Going Astray (from Shoulder
and Elbow Therapy)
I have added a new passion to
the one I already have for shoulder and elbow therapy. My purpose would be to
share information related to the impact 4 generations has on the workplace and
how this can affect our dealings with our surgical colleagues, patients,
therapist peers and other co-workers, and people we may supervise or be
supervised by. I became so fascinated by this information that I took training
to become a trainer in this area. There’s no group of people I hold dearer
than the ASSET group. This knowledge has had such a positive impact on my work
life, in particular, that I’m hopeful it would be helpful to others in ASSET,
am requesting to do this at a time, during a catered lunch or dinner, or even
breakfast, when I could have about 45 minutes. Since it isn’t directly about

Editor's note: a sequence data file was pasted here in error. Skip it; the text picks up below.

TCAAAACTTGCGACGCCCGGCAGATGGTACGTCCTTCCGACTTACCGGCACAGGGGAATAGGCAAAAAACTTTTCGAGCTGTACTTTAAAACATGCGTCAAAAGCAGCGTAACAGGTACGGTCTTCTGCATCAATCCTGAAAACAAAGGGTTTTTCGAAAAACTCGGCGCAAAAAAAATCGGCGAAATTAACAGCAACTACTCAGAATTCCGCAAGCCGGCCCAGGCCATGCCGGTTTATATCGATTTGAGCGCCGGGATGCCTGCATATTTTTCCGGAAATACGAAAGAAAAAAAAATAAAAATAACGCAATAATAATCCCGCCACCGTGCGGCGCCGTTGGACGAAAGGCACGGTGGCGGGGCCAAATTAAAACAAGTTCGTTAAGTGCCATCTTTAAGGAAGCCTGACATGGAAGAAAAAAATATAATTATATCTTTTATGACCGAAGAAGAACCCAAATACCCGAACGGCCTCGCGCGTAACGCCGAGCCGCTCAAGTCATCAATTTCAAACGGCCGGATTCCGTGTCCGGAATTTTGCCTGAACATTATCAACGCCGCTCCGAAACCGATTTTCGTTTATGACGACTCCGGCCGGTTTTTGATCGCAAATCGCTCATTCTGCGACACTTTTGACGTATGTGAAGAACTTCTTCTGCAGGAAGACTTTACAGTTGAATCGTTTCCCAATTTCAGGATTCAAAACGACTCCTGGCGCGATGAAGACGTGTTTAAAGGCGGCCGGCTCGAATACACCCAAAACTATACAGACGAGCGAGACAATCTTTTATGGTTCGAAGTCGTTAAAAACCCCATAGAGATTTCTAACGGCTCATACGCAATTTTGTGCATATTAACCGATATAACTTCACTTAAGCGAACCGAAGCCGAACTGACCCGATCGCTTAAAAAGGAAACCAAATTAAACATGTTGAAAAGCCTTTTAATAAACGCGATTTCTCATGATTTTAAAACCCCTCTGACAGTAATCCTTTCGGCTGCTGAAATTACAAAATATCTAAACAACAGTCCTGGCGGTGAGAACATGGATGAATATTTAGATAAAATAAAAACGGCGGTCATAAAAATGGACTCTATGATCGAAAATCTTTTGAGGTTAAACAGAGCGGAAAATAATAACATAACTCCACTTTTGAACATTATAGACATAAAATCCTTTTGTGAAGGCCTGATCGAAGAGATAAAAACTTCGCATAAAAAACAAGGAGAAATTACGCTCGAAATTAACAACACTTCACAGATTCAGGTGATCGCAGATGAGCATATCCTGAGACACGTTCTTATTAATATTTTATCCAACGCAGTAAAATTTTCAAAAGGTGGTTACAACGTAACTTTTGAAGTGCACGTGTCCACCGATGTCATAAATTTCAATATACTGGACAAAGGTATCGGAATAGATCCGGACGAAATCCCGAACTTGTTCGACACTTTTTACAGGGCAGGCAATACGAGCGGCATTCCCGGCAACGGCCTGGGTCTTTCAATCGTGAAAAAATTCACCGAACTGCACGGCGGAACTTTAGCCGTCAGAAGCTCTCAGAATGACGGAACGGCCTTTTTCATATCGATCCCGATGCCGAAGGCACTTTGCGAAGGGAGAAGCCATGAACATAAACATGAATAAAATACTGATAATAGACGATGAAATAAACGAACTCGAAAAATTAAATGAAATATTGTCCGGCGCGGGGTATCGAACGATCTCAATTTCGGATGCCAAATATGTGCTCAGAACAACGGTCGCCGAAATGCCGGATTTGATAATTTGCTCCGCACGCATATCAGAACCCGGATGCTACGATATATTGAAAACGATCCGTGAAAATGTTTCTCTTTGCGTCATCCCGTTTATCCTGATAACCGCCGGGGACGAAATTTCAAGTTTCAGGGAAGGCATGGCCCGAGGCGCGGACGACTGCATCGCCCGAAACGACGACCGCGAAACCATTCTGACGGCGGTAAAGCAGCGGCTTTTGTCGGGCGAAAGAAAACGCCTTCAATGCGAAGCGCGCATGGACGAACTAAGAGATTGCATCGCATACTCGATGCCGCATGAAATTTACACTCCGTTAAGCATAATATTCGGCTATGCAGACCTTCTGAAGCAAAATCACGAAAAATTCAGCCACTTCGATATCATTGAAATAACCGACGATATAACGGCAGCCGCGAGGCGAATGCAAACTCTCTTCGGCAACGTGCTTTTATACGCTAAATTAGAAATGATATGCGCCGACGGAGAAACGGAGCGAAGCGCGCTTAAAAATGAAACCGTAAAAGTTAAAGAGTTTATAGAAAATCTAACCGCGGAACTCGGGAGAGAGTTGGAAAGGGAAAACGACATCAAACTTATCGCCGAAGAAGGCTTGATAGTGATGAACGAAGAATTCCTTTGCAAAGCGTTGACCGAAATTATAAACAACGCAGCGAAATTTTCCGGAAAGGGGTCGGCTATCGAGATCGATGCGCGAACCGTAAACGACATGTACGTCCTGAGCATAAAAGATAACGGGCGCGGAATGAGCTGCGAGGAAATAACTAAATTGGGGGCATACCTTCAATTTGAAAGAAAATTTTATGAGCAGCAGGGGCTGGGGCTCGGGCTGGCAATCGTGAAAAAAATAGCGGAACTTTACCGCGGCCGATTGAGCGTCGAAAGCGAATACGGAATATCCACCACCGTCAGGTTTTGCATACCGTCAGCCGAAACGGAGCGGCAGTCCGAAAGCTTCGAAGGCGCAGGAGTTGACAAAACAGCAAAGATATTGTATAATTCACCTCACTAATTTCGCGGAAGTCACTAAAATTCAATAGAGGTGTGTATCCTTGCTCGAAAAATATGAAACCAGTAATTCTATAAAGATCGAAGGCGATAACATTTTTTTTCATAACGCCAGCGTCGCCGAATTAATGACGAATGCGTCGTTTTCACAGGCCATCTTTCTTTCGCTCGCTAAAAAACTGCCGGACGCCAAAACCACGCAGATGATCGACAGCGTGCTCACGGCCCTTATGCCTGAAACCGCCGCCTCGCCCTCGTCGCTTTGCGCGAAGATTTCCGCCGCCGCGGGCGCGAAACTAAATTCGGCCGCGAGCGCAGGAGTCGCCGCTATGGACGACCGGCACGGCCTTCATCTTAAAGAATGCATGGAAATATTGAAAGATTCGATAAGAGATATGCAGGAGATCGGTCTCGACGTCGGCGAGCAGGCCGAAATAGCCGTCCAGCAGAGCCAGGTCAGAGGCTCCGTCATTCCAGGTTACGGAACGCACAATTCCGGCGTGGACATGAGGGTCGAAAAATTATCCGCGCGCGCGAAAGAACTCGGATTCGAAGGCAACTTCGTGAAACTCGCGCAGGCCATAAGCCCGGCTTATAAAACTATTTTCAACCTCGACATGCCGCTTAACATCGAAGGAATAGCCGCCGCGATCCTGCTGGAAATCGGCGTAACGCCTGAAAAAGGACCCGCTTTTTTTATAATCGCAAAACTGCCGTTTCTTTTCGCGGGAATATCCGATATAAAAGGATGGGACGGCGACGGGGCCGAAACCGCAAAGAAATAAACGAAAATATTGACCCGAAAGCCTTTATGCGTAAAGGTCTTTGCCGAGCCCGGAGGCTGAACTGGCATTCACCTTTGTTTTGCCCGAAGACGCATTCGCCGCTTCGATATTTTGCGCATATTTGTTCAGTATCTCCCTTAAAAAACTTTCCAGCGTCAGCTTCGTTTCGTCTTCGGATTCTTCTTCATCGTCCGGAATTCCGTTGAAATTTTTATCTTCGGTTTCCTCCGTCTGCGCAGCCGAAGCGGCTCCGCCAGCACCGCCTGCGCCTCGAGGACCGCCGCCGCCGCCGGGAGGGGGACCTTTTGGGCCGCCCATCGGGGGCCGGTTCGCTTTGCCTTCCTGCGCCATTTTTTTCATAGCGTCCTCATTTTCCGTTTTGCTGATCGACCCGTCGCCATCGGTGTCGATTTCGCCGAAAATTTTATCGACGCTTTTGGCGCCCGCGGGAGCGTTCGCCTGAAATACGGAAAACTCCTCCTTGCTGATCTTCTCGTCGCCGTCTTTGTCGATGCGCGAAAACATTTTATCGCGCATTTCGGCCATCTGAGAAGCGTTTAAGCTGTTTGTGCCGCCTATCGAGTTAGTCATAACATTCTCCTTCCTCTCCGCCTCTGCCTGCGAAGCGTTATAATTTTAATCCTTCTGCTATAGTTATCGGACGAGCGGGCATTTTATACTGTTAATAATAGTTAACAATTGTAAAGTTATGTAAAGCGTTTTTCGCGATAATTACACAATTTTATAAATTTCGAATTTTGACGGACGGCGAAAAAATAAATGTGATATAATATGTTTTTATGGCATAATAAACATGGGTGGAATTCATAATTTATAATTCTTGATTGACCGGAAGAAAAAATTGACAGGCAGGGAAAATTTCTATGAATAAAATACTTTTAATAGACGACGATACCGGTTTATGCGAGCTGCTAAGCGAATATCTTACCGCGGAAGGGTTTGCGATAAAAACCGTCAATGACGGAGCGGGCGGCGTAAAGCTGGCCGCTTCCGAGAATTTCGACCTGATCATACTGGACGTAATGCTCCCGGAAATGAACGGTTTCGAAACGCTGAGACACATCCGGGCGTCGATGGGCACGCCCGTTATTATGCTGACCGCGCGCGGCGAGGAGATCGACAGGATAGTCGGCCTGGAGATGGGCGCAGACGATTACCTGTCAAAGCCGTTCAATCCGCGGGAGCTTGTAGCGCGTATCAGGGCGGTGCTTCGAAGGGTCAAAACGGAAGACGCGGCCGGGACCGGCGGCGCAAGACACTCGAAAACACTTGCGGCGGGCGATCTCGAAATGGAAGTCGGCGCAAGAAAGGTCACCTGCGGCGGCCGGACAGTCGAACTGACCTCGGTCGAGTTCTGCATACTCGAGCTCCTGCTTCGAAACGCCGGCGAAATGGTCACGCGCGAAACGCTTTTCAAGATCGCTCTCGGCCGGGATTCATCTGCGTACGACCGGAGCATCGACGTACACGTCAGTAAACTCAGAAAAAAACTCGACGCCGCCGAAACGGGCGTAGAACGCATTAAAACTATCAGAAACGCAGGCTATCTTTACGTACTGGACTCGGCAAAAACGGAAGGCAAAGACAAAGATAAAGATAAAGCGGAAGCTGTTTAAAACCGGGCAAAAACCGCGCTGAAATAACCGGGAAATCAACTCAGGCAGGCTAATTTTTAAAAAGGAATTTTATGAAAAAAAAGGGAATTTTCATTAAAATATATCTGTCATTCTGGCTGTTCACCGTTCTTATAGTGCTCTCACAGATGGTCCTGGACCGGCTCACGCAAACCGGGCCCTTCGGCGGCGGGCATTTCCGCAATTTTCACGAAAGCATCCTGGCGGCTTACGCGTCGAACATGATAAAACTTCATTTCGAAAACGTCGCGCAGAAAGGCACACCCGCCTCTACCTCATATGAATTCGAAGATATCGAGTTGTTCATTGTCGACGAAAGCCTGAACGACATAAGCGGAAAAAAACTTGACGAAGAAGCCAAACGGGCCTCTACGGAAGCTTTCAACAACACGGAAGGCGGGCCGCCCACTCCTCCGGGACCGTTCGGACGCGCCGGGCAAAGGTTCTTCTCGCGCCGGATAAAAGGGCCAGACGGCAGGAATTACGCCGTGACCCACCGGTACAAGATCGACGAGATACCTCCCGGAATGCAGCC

our work/research on shoulder and elbows, I wouldn’t want to take away from
research, educational, or case presentation time.
Summary of Use
This information has the
potential to be helpful in working with patients of a variety of generations, as
well as with colleagues and co-workers – like we all do every day. The
information helps clarify generational differences and give helpful
understanding as to the whys of those differences. For others I’ve presented
this information to, as well as for myself, it’s been easier to do some of the harder parts of our jobs.
We are all constantly interacting with other people. With people working longer and patients living longer, we now have 4 generations working together in the workplace, each of which is unique and with many positive attributes. It is important to understand our differences and value what those bring to the group and the interaction. In working with patients of the 4 generations, it is vital to know how best to communicate with each to have the most helpful impact.